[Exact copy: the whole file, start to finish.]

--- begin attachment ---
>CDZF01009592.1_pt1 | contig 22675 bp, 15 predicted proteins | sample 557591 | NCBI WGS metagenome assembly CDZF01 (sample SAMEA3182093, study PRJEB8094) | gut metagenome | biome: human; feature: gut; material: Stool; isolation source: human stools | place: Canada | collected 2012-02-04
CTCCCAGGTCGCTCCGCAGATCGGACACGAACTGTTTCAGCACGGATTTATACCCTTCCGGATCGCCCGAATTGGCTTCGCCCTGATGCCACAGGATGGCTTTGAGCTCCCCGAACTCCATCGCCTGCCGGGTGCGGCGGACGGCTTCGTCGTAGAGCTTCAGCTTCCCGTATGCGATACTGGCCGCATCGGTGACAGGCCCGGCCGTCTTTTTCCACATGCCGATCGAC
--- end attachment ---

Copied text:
>CDZF01009592.1_pt1 | contig 22675 bp, 15 predicted proteins | sample 557591 | NCBI WGS metagenome assembly CDZF01 (sample SAMEA3182093, study PRJEB8094) | gut metagenome | biome: human; feature: gut; material: Stool; isolation source: human stools | place: Canada | collected 2012-02-04
CTCCCAGGTCGCTCCGCAGATCGGACACGAACTGTTTCAGCACGGATTTATACCCTTCCGGATCGCCCGAATTGGCTTCGCCCTGATGCCACAGGATGGCTTTGAGCTCCCCGAACTCCATCGCCTGCCGGGTGCGGCGGACGGCTTCGTCGTAGAGCTTCAGCTTCCCGTATGCGATACTGGCCGCATCGGTGACAGGCCCGGCCGTCTTTTTCCACATGCCGATCGAC